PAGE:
Funny side story from the days of filming: the studio is in an office building, and during my filming DVPress was expanding their office space into the neighboring suite. In the other suite were a team of handy-men painting, cleaning, etc. At one point, I'm in the middle of a chapter - the lights are off, save a set of bright lights on me, there's a camera and a cameraman filming, but despite this, a handyman quietly opens the door and walks into the room. He walks behind the camera, over to the side and parallel with me, about six feet away from me (still off-camera, though). The whole time I'm still looking in the camera, delivering the lesson... well, he starts painting a window sill, and he does so half turned so that while he's painting, he's watching me with this quizical look on his face. Very surreal.

RoundedCorners Web Control Update
09 August 04 02:49 PM | Scott Mitchell

A couple weeks ago I created a custom ASP.NET server control for displaying some text within a box with rounded corners. This control, which I called RoundedCorner, was discussed in detail in the article Introducing the RoundedCorners Web Control. Ideally, such rounded corner boxes are created by having a graphics designer create the necessary rounded corner images using Photoshop or some other graphics editing program. The HTML designer, then, can create the necessary markup (HTML and/or CSS) to display a box using these rounded corner images. While this is indeed the "best practices" approach for creating a box with rounded corners, it is not always feasible for those of us who are developer teams of one, and whose artistic skills match those of a brain-damaged poodle. The RoundedCorners Web control aids those of us, like me, who fall in this boat by dynamically creating the corner images using GDI+.

Since the publication of the original RoundedCorners article, I have received a lot of great feedback on suggestions for improvements. The main two suggestions were:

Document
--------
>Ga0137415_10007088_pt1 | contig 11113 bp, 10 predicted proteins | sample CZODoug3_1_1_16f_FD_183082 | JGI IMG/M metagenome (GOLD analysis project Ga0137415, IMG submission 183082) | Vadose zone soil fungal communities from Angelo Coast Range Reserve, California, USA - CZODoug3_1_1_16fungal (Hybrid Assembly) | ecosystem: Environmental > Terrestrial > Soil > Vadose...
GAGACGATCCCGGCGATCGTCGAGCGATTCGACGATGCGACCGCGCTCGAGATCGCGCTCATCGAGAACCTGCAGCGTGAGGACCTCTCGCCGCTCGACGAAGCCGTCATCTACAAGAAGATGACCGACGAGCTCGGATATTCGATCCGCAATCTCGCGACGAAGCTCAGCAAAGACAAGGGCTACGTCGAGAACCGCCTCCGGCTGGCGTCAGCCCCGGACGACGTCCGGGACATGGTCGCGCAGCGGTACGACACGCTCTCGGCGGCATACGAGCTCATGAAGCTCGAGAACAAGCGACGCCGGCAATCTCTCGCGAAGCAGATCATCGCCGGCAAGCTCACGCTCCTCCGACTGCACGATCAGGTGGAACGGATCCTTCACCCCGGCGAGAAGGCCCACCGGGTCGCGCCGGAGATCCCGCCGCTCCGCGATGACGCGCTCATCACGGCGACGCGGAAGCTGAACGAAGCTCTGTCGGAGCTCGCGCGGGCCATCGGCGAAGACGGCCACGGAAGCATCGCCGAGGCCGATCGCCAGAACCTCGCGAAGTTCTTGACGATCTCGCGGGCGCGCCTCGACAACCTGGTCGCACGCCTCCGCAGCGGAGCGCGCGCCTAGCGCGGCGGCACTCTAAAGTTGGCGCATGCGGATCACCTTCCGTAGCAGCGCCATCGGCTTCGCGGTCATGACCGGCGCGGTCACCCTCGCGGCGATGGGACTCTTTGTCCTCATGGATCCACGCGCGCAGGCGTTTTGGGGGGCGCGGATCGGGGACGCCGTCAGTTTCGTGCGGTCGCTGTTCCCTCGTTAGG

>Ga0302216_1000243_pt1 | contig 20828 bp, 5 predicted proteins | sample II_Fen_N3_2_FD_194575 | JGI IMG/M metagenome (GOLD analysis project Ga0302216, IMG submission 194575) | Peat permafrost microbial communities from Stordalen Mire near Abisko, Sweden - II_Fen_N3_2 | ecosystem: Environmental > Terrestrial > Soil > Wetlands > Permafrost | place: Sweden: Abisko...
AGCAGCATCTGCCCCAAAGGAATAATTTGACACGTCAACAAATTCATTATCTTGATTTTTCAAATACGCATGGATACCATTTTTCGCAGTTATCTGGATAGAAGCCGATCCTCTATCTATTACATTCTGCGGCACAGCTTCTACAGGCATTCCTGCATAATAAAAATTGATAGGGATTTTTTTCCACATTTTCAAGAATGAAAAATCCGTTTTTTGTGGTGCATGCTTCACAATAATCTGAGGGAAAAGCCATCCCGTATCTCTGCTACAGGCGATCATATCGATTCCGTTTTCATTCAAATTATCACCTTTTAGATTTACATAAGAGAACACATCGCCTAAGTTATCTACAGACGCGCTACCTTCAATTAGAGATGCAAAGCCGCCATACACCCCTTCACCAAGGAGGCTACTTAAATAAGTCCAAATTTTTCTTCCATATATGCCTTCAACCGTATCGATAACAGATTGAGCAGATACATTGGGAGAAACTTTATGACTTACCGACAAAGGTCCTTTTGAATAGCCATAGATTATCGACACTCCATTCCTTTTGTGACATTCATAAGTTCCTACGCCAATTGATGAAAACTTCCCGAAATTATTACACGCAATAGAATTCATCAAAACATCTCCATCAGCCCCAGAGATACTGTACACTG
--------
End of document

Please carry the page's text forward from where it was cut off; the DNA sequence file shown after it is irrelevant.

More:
1. Add the ability to put anything inside a box with rounded corners, not just some text message. That is, I should be able to have a DataGrid, some HTML markup, and a TextBox Web control all within a RoundedCorners Web control instance.
  2. Use anti-aliasing when generating the images, to help smooth out the rounded corners.

I have implemented these two enhancements, and recently wrote an article on 4Guys with information about my experiences. You can read the article at Improving the RoundedCorners Web Control, which contains the complete source code. Also be sure to check out the updated live demos.

Filed under:
Here's One Way to Win the Browser War
09 August 04 12:31 PM | Scott Mitchell

While Internet Explorer clearly still holds a sizeable lead in browser usage, alternatives such as Mozilla and Opera are faring better as of late due to security concerns and an improved browsing experience. Personally, I use Mozilla FireFox as my browser of choice. Now, there is a “good” way for Microsoft to win the browser war, and a “bad” way. The good way is to improve IE, to add nifty features, make it less vulnerable to malware, and so on, and so on. That way, everybody benefits. The “bad” way is by making alternate browser unusable, and this is what Microsoft is doing (likely unintentionally) right this very minute.

If you use FireFox, mosey on over to MSDN content, such as this piece on Composition vs. Rendering. Notice how the source code sample is all squished together. That is, you see something like:

[C#] using System; using System.Web; using System.Web.UI; using System.Collections.Specialized; namespace CustomControls { public class Rendered : Control, IPostBackDataHandler, IPostBackEventHandler { private String text1; private String text2; private String text = "Press the button to see if you won."; private int number = 100;